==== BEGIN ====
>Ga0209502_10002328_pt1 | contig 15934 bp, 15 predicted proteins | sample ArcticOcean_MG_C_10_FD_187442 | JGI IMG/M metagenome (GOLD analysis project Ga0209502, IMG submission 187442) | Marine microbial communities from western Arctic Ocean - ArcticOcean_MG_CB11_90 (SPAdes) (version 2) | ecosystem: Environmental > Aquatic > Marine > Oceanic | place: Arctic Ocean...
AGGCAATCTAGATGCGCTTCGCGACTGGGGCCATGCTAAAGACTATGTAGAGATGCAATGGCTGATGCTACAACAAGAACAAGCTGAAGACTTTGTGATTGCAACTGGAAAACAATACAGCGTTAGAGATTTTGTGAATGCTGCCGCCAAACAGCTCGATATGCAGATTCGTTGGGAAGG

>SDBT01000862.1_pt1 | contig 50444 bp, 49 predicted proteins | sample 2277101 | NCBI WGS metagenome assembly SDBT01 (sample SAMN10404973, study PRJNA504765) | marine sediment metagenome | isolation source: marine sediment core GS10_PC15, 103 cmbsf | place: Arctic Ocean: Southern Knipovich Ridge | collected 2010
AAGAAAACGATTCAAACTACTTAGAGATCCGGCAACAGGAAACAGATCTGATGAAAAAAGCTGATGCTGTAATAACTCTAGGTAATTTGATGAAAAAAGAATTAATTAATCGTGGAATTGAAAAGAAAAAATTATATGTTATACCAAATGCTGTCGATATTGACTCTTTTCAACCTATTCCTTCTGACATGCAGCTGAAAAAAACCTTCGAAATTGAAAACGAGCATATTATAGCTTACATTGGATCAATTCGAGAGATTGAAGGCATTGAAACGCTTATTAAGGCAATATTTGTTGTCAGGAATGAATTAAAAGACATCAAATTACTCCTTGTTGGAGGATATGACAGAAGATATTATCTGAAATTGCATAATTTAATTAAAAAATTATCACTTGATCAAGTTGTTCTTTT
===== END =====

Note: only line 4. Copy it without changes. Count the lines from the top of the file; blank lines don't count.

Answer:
AAGAAAACGATTCAAACTACTTAGAGATCCGGCAACAGGAAACAGATCTGATGAAAAAAGCTGATGCTGTAATAACTCTAGGTAATTTGATGAAAAAAGAATTAATTAATCGTGGAATTGAAAAGAAAAAATTATATGTTATACCAAATGCTGTCGATATTGACTCTTTTCAACCTATTCCTTCTGACATGCAGCTGAAAAAAACCTTCGAAATTGAAAACGAGCATATTATAGCTTACATTGGATCAATTCGAGAGATTGAAGGCATTGAAACGCTTATTAAGGCAATATTTGTTGTCAGGAATGAATTAAAAGACATCAAATTACTCCTTGTTGGAGGATATGACAGAAGATATTATCTGAAATTGCATAATTTAATTAAAAAATTATCACTTGATCAAGTTGTTCTTTT